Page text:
I’ve recently migrated my 2003 DC’s CA to a non-dc 2008r2 server. Everything went surprisingly well. It’s pretty easy. Folow MS’s directions which are basically, backup the CA Database from the MMC, backup the registry. Remove the CA. Install the CA. Restore the database. Fiddle around a bit.
The only issue I had is the CRL. THe old crl was at http://oldca and removing the CA role removes this website. Although the CRL is in AD, it won’t get updated by the new CA. I found this fantastic article which helped immensely with sorting out the CRL. The http one won’t work, but the AD one is good enough (I hope). Just a few points on the article that I didn’t notice, its ldap:/// not ldap:// (three / ) so make sure you type it correctly! I think the whole path is case sensitive too. If “publish crl” is greyed out after you’ve entered the information, you’ve typed something wrong.
As you may be aware I’ve been experiementing with SCCM recently. I’m finding it amazing. I’ve not been on a course for this so to say it is daunting is a huge understatement. The myriad configuration options are enough to scare anyone off, but once you grasp the basic concepts of advertisements, packages and collections, life becomes easier. I’d recommend taking it one step at a time. Get one item configured and working before progressing onto the next.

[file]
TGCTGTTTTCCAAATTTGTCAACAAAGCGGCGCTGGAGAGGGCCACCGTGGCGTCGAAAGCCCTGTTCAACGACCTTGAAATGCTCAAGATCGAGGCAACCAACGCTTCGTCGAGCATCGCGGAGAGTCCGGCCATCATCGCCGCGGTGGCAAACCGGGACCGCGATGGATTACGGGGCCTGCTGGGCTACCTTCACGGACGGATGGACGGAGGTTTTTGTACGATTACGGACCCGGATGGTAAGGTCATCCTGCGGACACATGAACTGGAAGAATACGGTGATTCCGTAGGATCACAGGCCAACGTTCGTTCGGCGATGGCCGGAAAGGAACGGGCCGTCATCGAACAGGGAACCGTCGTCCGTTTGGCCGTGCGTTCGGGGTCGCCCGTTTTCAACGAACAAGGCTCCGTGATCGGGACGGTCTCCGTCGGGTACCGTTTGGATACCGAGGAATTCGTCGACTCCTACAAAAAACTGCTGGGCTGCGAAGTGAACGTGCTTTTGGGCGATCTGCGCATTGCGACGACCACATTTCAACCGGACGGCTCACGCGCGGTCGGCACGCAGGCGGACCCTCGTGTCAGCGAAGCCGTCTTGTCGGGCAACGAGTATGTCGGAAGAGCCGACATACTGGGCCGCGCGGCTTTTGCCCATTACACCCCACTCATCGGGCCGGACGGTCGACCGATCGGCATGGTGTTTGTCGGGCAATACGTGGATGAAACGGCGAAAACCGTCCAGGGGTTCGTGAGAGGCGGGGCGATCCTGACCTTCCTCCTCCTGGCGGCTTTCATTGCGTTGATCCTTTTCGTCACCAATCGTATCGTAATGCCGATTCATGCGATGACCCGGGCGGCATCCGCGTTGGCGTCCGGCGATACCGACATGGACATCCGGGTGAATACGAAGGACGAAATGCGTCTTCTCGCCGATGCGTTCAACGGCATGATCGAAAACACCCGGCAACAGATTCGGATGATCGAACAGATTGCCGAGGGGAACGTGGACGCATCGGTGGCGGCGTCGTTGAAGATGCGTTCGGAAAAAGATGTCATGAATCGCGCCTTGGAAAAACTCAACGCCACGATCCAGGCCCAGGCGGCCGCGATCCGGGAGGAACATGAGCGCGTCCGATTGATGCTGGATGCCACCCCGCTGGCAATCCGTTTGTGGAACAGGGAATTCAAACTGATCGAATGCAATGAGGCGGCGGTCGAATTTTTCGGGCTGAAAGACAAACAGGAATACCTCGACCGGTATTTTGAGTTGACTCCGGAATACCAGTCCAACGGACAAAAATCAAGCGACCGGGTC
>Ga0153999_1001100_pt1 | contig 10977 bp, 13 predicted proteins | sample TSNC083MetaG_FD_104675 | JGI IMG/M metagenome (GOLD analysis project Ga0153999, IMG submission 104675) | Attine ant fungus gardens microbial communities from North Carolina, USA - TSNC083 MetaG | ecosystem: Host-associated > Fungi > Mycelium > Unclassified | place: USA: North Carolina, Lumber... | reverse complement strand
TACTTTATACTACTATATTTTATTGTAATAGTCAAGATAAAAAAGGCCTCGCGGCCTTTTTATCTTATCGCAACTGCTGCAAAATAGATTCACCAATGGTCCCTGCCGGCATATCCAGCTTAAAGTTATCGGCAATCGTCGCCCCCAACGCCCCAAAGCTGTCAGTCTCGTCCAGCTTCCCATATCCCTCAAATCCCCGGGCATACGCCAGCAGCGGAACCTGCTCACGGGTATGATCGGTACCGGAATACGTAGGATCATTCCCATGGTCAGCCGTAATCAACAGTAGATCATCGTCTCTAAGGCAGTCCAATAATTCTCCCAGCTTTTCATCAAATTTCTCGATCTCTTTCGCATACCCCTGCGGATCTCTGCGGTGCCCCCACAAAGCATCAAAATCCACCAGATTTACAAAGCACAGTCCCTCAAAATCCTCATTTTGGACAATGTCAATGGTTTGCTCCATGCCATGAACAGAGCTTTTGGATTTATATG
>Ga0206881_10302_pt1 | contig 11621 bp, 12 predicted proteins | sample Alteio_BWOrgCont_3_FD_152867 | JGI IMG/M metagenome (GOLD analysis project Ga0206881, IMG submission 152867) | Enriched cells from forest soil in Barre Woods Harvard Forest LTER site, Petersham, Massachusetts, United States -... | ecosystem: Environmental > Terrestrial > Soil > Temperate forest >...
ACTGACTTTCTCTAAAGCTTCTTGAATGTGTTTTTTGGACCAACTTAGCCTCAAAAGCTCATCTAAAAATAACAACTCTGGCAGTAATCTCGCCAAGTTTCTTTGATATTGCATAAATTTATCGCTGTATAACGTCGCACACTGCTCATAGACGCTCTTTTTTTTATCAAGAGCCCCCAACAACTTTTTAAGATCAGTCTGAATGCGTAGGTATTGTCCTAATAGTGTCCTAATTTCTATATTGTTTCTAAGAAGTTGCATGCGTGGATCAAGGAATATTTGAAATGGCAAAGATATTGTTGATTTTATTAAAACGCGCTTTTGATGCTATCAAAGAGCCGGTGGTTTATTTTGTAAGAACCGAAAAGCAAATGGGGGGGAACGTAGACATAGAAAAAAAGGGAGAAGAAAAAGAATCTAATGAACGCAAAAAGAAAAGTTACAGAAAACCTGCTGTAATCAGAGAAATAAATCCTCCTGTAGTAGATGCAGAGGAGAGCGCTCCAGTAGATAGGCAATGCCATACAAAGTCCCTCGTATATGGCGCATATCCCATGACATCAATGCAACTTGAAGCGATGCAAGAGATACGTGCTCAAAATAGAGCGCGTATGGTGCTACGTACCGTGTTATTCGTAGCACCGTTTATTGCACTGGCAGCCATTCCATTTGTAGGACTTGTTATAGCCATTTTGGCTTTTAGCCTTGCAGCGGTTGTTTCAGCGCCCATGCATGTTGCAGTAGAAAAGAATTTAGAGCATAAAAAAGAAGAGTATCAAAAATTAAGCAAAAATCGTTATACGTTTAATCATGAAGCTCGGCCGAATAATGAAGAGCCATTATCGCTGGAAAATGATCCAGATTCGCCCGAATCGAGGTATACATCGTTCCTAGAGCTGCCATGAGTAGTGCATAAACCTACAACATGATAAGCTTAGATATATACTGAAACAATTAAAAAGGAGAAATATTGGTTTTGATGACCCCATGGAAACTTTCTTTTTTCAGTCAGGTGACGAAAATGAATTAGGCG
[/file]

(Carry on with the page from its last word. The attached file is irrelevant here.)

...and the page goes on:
Regarding that, the PC I’m testing on has intels “VPro” architecture. I really had no idea what this was until I had a cause to use it. Basically, for those of you with HP servers, it’s like a very cut down desktop version of an ILO. No remote console viewing or anything fancy. I can reboot the machine (in a hardware way), view some information on the settings and specifiy a boot image for recovery perhaps. I see it being quite useful but it’s a big of a pain to configure initially. Like msot things in SCCM, getting it do thing NOW is quite hard. As its intended to be used in a huge enterprise, everything happens in a scheduled fashion.
With this in mind, here is a basic list of what you will need. I used our own internal CA, to provision it, which makes things a little more difficult. Mainly because I spent a lot of time wondering why it didn’t work. Here;s a hint. If you are using your own internal CA for AMT provisioning, you must go into the AMT screen via ctrl+P (on my HP) and enter the hash (thumprint) of the CA Root certificate. You can USB provison them, you will need to download Intels AMT SDK http://software.intel.com/en-us/articles/download-the-latest-intel-amt-software-development-kit-sdk/and the USB key provisioning tool http://communities.intel.com/docs/DOC-1430 You make the .bin file with the program in the SDK thusly:
usbfile -create c:\setup.bin admin S3curepw! -hash c:\root-ca.cer “MY CAs Hash”
Obviously change the bits above to suit your environment. You can then format the usb key with the tool, give it the .bin file and boot from the usb key to provision the PC. After a while, assuming SCCM has been setup correctly, it will discover the AMT and it will be configured for you to use.